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Breast Cancer in Young Adults

Jessica Young and Rico Dence
Breast Cancer is common in the young adult cancer (AYA) community. Up Cancer is working to educate the community in learning the symptoms of Breast Cancer and understand the different types of Breast Cancer.  
Breast cancer is formed by cells that create a tumor on the breast. This can be found by x-ray or felt as a lump. This tumor becomes cancer if it is able to invade or spread to other areas of the body.

There are five stages of breast cancer with subcategories. A great factor that enhances the stages is if the breast cancer cells have entered the lymph system and size of the tumor.

The lymph system has lymph vessels that contain a fluid, called lymph, that has tissue by-products, waste material, and immune system cells. The lymph vessels take this fluid away from the breast and these cancer cells can be carried through these vessels to lymph nodes. There is a high chance that the cancer cells spread to other areas of the body once cancer cells spread to the lymph nodes, including organs.

It does not mean that all patients develop metastasis once cancer cells enter the lymph nodes. Patients can develop metastasis with no cancer cells in the lymph nodes.

Stage I Breast Cancer is when the cells are invading surrounding breast tissue and is subcategorized by IA and IB.

Stage I IA is invasive breast cancer that has a tumor 2 centimeters, the cancer has not spread outside the breast, and lymph nodes are not involved. The cancer is most likely IA if it is estrogen-receptor-positive or progesterone-receptor-positive.

Stage I IB is when there are small groups of cancer cells in the breast instead of a single tumor. These cells are larger than 0.2 millimeters but smaller than 2 millimeters and are found in lymph nodes. Or a tumor is in the breast that is smaller than 2 centimeters and small groups of cancer cells that are larger than 0.2 mm but smaller than 2 mm in the lymph nodes.

Stage II is divided like stage I, into Stage IIA and Stage IIB.

Stage IIA is when cancer, larger than 2 mm, is found in 1 to 3 areas of the lymph system. These lymph nodes are found under the arm or near the breast bone. No tumor is found in the breast in this stage. It is also Stage IIA when the tumor is 2 centimeters or smaller and spread to the axillary lymph nodes or the tumor is larger than 2 centimeters but smaller than 5 centimeters and did not spread to the axillary lymph nodes.

Stage IIB is diagnosed when the tumor is larger than 2 centimeters but smaller than 5 centimeters and small groups of cancer cells, larger than .02 mm but smaller than 2 mm, are found in the lymph nodes. Is also when a tumor is larger than 2 centimeters but smaller than 5 centimeters and spread to 1 to 3 axillary or breast bone lymph nodes or when the tumor is larger than 5 centimeters and has not entered the lymph system.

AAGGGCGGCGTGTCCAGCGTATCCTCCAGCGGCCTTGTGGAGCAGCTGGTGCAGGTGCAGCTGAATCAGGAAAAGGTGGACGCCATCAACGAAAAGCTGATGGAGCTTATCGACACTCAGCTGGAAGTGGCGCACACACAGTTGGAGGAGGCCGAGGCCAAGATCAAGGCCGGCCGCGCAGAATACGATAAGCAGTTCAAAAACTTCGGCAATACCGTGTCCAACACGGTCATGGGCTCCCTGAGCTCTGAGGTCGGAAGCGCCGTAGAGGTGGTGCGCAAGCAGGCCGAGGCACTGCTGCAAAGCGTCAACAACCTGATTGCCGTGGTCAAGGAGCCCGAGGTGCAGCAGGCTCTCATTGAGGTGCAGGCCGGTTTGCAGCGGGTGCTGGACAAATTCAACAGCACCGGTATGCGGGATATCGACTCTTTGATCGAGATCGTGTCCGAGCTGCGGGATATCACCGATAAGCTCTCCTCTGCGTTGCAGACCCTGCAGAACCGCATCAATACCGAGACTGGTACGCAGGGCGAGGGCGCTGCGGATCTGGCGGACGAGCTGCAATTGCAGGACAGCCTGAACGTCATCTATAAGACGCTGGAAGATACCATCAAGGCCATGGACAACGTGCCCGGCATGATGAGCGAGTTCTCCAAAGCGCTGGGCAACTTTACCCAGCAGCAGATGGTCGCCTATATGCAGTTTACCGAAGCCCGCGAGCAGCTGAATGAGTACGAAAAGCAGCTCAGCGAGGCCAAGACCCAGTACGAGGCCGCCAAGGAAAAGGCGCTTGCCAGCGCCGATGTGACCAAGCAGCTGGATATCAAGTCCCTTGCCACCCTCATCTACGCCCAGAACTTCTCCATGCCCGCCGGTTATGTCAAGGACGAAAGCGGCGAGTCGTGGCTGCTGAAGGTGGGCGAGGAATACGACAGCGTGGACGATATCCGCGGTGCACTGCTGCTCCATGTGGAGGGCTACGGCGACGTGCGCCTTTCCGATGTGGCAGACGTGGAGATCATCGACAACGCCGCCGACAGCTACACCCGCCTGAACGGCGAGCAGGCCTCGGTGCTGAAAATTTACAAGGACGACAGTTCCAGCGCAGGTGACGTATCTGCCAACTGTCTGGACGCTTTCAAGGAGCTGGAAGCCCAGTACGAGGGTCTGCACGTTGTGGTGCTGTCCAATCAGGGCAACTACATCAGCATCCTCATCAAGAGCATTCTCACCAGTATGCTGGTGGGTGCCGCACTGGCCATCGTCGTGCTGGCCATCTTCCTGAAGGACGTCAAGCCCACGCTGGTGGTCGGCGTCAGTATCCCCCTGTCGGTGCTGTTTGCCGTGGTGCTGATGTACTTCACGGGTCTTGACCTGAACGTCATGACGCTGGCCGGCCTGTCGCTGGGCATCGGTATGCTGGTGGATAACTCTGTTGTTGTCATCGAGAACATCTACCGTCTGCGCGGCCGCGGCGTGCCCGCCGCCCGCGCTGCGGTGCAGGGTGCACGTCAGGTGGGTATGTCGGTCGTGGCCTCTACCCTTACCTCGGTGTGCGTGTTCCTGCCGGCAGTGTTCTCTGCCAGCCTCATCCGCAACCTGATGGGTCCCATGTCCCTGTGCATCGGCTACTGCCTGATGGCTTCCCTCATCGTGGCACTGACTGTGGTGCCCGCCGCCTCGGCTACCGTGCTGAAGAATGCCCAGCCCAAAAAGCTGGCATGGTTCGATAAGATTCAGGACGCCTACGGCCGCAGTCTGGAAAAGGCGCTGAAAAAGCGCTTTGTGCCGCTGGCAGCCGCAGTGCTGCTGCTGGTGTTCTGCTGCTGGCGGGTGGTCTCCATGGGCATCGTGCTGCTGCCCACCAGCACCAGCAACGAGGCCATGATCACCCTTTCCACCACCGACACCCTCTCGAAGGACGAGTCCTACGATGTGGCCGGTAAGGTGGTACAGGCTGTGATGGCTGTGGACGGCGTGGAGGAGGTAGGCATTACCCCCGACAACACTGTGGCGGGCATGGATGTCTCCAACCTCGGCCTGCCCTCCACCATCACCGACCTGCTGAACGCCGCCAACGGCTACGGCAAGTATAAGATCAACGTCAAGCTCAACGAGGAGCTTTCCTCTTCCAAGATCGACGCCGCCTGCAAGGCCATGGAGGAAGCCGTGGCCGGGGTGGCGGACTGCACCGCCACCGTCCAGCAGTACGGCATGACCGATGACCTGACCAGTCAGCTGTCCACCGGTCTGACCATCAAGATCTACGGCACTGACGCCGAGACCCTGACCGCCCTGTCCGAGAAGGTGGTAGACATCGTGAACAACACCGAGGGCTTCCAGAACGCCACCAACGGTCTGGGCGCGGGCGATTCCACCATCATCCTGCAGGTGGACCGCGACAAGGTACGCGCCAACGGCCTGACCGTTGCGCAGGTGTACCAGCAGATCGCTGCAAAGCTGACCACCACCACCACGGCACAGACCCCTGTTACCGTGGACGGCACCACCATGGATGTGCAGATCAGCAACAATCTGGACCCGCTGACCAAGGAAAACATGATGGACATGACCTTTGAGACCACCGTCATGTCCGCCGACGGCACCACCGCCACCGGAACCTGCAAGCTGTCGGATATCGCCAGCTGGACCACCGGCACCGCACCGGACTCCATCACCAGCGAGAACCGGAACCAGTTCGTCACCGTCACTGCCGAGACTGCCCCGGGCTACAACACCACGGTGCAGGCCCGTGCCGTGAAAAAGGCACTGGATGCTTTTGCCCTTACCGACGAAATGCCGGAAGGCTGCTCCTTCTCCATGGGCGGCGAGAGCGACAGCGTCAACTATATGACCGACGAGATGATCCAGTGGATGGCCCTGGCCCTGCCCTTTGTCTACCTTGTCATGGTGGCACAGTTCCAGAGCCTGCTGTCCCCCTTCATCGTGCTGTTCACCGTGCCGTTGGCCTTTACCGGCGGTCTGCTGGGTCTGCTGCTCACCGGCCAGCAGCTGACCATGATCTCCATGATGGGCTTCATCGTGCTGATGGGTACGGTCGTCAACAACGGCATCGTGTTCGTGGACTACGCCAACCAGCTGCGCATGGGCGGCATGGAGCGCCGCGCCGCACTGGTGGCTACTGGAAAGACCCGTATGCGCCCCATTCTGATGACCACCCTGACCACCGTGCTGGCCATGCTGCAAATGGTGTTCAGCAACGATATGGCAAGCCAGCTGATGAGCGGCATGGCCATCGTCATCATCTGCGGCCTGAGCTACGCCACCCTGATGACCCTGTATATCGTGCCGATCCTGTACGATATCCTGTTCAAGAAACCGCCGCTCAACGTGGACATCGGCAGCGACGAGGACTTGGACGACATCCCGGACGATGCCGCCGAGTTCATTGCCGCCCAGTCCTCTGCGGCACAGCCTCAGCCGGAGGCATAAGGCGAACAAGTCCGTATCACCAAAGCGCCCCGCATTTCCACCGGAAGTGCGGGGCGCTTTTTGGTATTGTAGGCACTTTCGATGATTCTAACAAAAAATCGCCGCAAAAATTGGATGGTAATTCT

Stage III is subcategorized into IIA, IIB, and IIIC.

Stage IIIA is when there is no tumor found in the breast or a tumor of any size is found and additionally is found in 4 to 9 areas of the lymph system. Also is the tumor is larger than 5 centimeters and small groups of cancer cells are found in the lymph system or 1 to 3 areas of the axillary lymph nodes.

Stage IIIB involves the tumor being any size and has spread to the chest wall or skin of the breast. This will cause swelling or and ulcer and potentially spread up to 9 axillary lymph nodes or to lymph nodes by the breast bone.

Stage IIIC can involve no sign of cancer in the breast of have a tumor of any size that could be on the chest or skin of the breast wall. The cancer had spread to 10 or more axillary lymph nodes or to lymph nodes around the collarbone or by the breast bone.

Stage IV, also called “de novo” when at first diagnosis, is when the breast cancer has spread further to organs such as the brain, lungs, bones, liver, skin, or distant lymph nodes. Doctors may also use the terms “advanced” or “metastatic” to describe Stage IV breast cancer. This can also be a recurrence from past breast cancer that has spread through the body.

There are multiple types of breast cancer, one being Triple-Negative Breast Cancer. This is a more aggressive breast cancer as there are fewer medicines that target the cancer. Studies shown that this cancer is more likely to recur after treatment and also spread to other areas of the body. The cancer cells in this cancer is less likely to resemble healthy breast cancer cells. Additionally, these cells can be “Basal-Like” meaning they can resemble nasal cells that line the breast ducts. Basal-Like cancers are also more aggressive and more likely to be triple-negative.

There are special proteins that are found around and inside the cell called cell receptors. These protein receptors receive messages from the bloodstream and then relay this message to the cells.

Along with the protein receptors, there are hormone receptors that are on the surface and inside healthy breast cells. Estrogen and progesterone will attach to the hormone receptors to provide information on how to grow and function. Not all breast cancers have these receptors as two of three will test positive for one or both.

Lastly, breast cells have HER2 protein that promote cell growth. About 20% of breast cancer create too much HER2 protein which cause the cells to grow and divide quickly.

This cancer does not respond to hormonal therapy medicines or treatment for HER2 protein receptors due to it testing negative for estrogen, progesterone, and HER2 protein receptors. The negative results show that the cancer is not stimulated by these proteins. Triple-Negative Breast Cancer is about 10-20% of breast cancers. Doctors still hope to find medications that can treat this cancer.